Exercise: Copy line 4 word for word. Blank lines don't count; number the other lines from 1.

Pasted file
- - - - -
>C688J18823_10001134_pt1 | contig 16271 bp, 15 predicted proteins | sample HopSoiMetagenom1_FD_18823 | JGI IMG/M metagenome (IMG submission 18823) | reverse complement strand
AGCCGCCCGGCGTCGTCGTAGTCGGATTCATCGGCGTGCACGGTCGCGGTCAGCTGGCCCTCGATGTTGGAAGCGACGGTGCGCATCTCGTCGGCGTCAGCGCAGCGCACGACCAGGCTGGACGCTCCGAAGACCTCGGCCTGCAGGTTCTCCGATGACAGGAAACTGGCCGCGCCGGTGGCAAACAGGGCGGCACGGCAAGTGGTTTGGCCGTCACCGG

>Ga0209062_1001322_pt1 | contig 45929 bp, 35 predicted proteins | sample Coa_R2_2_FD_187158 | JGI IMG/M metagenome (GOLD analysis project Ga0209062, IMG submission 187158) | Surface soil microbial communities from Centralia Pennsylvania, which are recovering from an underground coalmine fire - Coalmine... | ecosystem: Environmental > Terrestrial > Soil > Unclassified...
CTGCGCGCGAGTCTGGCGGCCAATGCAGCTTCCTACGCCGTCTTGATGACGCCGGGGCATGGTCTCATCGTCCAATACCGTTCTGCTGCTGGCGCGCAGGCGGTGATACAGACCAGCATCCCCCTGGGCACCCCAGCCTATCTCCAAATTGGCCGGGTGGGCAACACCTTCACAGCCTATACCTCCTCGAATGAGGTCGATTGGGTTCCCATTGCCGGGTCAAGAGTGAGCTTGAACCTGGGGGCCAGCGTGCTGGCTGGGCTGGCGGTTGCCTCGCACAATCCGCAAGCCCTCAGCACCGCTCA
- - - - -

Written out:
CTGCGCGCGAGTCTGGCGGCCAATGCAGCTTCCTACGCCGTCTTGATGACGCCGGGGCATGGTCTCATCGTCCAATACCGTTCTGCTGCTGGCGCGCAGGCGGTGATACAGACCAGCATCCCCCTGGGCACCCCAGCCTATCTCCAAATTGGCCGGGTGGGCAACACCTTCACAGCCTATACCTCCTCGAATGAGGTCGATTGGGTTCCCATTGCCGGGTCAAGAGTGAGCTTGAACCTGGGGGCCAGCGTGCTGGCTGGGCTGGCGGTTGCCTCGCACAATCCGCAAGCCCTCAGCACCGCTCA